In a complete role reversal, my son took me to the zoo today. I have very mixed feelings about zoos in general. The thought of confining animals designed for vast landscapes has always seemed wrong and there are truly horror stories of the conditions in which many animals have been imprisoned. On the other hand, modern zoos do a huge amount to aid the preservation of wildlife these days and, with captive breeding programmes, monitoring and study, are able to make a substantial contribution to the conservation of endangered species and habitats. And then there is the emotive argument… unless we can see, smell… ‘feel’… the beauty of these animals… why would we learn to care about what happens to them at all?
We went to Whipsnade, not very far from where we now live and, oddly enough, a place I visited several times as a child. My father was stationed in the south, much of my family was in the north and even then, the road between was familiar. I have seen the zoo evolve over the decades.
I remember the lions’ den as it was back then. It used to be just above the great lion carved into the chalk of the hillside; a small, round enclosure with a deep ditch and high bars. The lions had nowhere to run, no space to play, no way to be lions. It hurt to see them there, even then, even with the childhood wonder of seeing real lions. It was a far cry from the cavies and wallabies that wander the park at will or the prairie dogs that colonised Bison Hill.
I went there too in my late teens with my husband and by the time I took my own children there, years later, the paddocks were considerably larger, but still many of the animals seemed to interact with visitors largely because there was little else to do.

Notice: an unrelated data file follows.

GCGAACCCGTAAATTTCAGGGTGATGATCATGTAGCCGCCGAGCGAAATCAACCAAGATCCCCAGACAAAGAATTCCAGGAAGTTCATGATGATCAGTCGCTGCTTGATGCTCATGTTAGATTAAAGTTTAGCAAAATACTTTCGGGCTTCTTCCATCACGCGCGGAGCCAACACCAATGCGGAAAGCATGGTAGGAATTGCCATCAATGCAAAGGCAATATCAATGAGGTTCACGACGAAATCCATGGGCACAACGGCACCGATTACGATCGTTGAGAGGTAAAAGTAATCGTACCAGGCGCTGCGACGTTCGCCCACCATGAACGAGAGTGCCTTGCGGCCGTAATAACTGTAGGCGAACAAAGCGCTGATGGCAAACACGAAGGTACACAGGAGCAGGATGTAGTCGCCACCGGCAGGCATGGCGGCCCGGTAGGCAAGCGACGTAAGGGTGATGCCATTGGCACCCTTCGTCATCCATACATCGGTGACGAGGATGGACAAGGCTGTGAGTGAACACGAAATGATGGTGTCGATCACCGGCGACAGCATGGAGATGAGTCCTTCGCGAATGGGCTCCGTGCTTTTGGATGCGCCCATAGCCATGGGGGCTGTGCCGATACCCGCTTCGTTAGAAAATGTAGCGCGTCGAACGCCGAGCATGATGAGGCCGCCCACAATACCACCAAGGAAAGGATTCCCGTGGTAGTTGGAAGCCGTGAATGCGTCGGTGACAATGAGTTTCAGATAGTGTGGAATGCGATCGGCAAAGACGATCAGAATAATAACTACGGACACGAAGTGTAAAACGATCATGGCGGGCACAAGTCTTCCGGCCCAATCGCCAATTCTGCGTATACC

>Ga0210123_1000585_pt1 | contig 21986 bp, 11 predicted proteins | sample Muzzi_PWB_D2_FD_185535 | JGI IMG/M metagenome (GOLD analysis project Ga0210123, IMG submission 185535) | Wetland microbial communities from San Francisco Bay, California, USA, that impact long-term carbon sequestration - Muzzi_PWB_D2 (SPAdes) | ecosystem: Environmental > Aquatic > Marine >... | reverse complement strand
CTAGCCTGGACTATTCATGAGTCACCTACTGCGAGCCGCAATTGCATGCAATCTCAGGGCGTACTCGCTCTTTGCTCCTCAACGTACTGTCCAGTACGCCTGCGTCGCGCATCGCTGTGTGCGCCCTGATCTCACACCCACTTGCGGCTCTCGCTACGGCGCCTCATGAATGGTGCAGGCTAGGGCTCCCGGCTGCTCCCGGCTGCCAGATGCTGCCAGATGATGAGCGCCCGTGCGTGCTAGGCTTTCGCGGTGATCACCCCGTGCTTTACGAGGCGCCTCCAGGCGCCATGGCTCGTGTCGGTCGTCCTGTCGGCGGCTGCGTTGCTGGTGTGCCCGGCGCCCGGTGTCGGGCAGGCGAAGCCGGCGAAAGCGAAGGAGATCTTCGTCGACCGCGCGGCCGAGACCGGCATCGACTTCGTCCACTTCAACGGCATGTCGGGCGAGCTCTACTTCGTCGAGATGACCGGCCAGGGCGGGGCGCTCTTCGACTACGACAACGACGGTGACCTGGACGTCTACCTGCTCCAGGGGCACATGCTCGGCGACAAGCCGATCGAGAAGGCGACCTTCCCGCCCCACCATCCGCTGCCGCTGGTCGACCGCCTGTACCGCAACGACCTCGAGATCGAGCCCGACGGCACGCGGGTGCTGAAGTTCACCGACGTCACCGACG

Today was different. The paddocks are huge… still not a wild plain or jungle, but open and full of things to do. The animals paid little attention to the visitors… those that were not hiding from the rain were too busy finding food. The chimpanzees were a case in point. I well remember the sad faces that looked out with a bored hopelessness or shrieked at the gawping crowds with eyes like our own. Today they were foraging, working for their food by finding it themselves and completely absorbed by the task. It was possible to watch them be chimpanzees not exhibits.
No zoo is perfect, no captivity is ‘right’… but mankind has devastated many species to the point of extinction and beyond, to a point of no return. Scientists estimate that up to 200 species of plant, insect, bird and mammal become extinct every single day. The major zoos, like Whipsnade, are all involved in conservation and their role is now an important one. Some species, like the northern white rhino, of which only three are left in the world, survive only in captivity and, if we are to attempt to redress at least some of the damage we have done, it may be that the wildlife parks and zoos have an important role to play… and the wealth of young animals was some indication of that.
Today, we took the cameras.. mine, already damaged beyond repair and limited was further hampered by the weather… and the weather was vile. Half the animals, very sensibly, refused to come out of their enclosures, but amid the exotic and beautiful, local wildlife also thrives in what has become a safe-haven with a plentiful food supply. I missed the shot of the great spotted woodpecker as my camera would only focus on the teeming rain. There were other birds though. “You’re obsessed,” complained my son as, drenched and mud-spattered, I ignored the cheetahs and chased yet another shot of the kites. And why not? These are wild creatures after all… a success story of conservation and reintroduction of a species close to extinction…not captives of man’s mistakes.